Late at night and I’m channel surfing. I flick the button one more time and there’s Bruce Springsteen being interviewed by Elvis Costello about songwriting.
He’s talking about why so many of his songs are ‘stories of identity’. He says there are basic questions he asks about the characters – questions that result in the story or plot of each song:
– Who am I?
– Where is my home?
– How am I going to live?
– Where and how am I going to raise my children?
“All these things ultimately lead you into … political activism or social activism. Identity questions lead you inward but they also lead you outward.”
Other clips from Mr Costello’s Spectacle program can be viewed here.
Australian media has been dominated by the horror of the February 7 bushfires for more than a week now – and rightly so.
There are so many stories here. Stories of tragedy, heroism, good fortune, misfortune, charity, courage, fortitude, ignorance, benevolence, malevolence and much, much more.
When you’re plotting a novel, you begin with a main story such as the fires and then look beneath its surface for the sub-plots within it. It’s weaving these subplots through your main story that makes a manuscript more than one-dimensional.
Today I’m conscious of one sub-plot from real life. A mum who spent much of last week fundraising and seeking donations for fire victims has her own youngest child fall suddenly, dangerously ill. The mum has to rush from the fundraising event she organised to a hospital where her child undergoes emergency resuscitation.
My thoughts and prayers are with that family and every family coping with sick or injured family members.
My mates and I caught the new James Bond film, Quantum of Solace, last week. Very disappointing. Perhaps it’s because the flick wasn’t based on one of Ian Fleming’s novels. It just felt flat.
Despite having grown up with Sean Connery and Roger Moore as Bond (childhood flashback to seeing the actual Lotus submarine car from The Spy Who Loved Me at the Melbourne Motor Show – very cool!) I’ve got no issue with Daniel Craig’s more aggro version of the hitman. My problem is that all the elements from the books I loved as a boy and recommend to boys today are being neglected.
Quantum of Solace featured a wimpy villain, only a token nod to Bond’s womanising ways, action scenes that seemed to be there for the sake of action rather than for the (vague) plot, no suspense, little humour and characters that, apart from M, were as engaging as cardboard cut-outs. On top of all that, the heroine was fairly clueless, rather than sassy and smart-mouthed as Fleming seemed to prefer.
I’ve seen reviews that said QoS is more Bourne than Bond. Yes, sure, but at least the Bourne films had a plot and tension. QoS started with a half decent car chase and deteriorated from there.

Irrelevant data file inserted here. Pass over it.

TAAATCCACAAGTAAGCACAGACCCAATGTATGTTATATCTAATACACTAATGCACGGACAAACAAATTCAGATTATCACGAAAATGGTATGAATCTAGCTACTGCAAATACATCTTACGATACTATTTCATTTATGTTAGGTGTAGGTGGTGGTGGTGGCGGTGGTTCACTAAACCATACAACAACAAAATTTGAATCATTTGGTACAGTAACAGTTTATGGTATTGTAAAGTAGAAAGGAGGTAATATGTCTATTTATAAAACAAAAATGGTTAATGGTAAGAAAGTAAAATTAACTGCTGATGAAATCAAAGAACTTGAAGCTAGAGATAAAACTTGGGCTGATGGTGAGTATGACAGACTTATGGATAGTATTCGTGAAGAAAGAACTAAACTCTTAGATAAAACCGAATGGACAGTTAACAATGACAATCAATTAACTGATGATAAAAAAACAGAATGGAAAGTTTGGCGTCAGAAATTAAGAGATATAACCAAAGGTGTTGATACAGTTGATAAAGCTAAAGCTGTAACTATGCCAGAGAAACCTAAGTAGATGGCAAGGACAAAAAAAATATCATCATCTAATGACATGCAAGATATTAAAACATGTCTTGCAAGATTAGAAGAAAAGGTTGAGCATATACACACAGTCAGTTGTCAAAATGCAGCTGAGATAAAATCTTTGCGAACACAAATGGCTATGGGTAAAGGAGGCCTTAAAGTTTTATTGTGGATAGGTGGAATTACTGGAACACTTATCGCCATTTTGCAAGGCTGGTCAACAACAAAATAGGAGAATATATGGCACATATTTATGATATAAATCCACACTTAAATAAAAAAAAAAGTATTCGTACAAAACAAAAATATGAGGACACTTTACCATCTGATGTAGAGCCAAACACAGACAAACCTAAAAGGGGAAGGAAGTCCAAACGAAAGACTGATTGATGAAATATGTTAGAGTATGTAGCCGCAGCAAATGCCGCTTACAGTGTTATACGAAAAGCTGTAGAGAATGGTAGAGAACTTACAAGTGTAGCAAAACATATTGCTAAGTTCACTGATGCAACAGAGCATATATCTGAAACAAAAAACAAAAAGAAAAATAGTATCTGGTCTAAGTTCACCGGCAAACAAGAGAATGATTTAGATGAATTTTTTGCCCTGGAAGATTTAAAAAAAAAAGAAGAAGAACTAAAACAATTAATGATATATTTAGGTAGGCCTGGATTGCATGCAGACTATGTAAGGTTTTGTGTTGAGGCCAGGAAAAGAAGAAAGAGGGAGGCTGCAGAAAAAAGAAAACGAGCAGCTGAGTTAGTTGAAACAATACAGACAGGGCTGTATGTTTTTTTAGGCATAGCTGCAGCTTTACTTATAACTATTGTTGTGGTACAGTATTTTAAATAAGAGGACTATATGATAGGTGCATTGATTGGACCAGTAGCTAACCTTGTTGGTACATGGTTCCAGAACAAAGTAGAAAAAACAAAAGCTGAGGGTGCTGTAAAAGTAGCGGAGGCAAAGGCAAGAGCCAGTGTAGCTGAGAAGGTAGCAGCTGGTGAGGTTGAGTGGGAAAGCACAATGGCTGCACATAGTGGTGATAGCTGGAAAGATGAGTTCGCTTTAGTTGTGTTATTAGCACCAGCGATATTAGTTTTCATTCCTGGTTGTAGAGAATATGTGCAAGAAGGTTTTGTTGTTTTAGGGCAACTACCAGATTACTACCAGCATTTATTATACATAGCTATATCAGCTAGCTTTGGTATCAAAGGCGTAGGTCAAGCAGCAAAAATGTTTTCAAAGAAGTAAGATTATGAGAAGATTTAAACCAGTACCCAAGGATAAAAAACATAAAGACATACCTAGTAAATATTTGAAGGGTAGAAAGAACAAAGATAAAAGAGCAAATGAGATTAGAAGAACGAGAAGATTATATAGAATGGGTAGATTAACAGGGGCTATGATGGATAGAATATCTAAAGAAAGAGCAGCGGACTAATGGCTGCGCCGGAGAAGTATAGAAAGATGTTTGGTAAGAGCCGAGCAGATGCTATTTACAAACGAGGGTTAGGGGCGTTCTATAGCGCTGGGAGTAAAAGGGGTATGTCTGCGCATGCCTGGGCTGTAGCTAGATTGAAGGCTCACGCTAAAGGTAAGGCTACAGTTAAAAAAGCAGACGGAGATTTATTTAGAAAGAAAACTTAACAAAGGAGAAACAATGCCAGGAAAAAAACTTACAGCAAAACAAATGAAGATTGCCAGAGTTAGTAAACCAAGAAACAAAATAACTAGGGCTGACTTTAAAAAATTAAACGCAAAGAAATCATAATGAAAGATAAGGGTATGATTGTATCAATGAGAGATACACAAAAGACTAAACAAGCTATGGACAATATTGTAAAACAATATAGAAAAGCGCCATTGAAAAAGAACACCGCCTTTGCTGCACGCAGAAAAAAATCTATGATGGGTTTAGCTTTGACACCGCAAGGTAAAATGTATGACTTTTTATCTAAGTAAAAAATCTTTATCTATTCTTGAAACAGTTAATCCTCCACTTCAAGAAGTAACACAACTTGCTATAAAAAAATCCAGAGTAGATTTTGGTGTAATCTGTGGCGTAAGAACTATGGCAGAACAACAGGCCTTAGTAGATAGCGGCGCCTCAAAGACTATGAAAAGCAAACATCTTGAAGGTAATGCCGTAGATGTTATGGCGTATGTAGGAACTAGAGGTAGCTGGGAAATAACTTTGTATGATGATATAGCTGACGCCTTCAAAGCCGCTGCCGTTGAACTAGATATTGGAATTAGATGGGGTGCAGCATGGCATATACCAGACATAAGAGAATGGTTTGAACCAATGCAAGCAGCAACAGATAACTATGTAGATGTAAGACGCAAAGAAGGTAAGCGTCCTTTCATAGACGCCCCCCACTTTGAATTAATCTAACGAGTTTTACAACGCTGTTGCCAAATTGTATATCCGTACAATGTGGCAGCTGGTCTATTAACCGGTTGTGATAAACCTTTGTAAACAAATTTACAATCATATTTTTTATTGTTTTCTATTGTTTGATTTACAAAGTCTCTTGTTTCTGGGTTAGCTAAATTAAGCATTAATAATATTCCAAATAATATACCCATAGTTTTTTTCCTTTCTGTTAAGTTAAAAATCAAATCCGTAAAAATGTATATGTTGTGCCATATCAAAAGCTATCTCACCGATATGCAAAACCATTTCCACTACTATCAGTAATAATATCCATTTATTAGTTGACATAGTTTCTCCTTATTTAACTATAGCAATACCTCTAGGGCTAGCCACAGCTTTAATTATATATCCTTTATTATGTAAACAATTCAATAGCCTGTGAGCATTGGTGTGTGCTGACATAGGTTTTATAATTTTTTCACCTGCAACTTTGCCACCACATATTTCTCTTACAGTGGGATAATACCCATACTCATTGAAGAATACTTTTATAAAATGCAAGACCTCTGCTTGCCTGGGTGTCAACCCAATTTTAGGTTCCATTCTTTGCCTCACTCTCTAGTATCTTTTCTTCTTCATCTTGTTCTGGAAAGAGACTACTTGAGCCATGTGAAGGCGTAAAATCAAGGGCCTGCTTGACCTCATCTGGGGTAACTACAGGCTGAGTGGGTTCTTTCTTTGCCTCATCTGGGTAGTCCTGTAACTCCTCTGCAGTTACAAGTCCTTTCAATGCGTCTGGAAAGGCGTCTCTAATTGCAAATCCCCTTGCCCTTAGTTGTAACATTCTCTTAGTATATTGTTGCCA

What spoke to me was just how excited my mates were to be seeing a new Bond film. The original Ian Fleming recipe still appeals to boys of all ages, over several generations. Time to review the ingredients list, film folk.
I sometimes worry that the current generation of kids don’t get enough imagination-powered play. All too often their games seem to be pre-franchised – acting out roles as mass-marketed characters from TV and film. I don’t see play-acting as the latest superhero or TV character as a bad thing per se – I certainly imagined myself as Aquaman or Luke Skywalker at various times during my imaginary play.
But what seems to be missing is the generic, no-name-brand play where the child is a detective or explorer or racer of their own invention. This kind of play is important because it’s unconstrained. They’re not limited by peers or product awareness telling them “Ben 10 (or Bob the Builder or Barbie…) can’t do that”. They can make their own rules and plot twists.
On the same token, an adventure might mean a theme park ride rather than going exploring without adults. I did lots of dangerous stuff without adults when I was kid – possibly because I lived in country towns and had lots of opportunities to do so. The absence of computers, video recorders and electronic games also made me more inclined to get outside and actively make mischief.
I explored underground drains, sailed a rusty dinghy out into a farmer’s dam (without permission), fossicked around old mines, climbed trees, rode my bike all over town, made hideouts and did lots more… Today, as a city-based parent, I understand the concerns about child safety – but also worry that kids need opportunities to explore and make their own adventures. And learn how to appraise risk.
Anyway, when we visited my wife’s family on the Gold Coast back in March this year there had just been some massive storms. The banks of the river where we sometimes swim were crammed with all sorts of wonderful flotsam and jetsam. People had been building huts and bonfires and various other objects from the loose timber. Working with my kids, we decided to do something a bit different – build a shipwreck that looked like it had been washed ashore years earlier. The picture below shows the result of our exercise in imagination: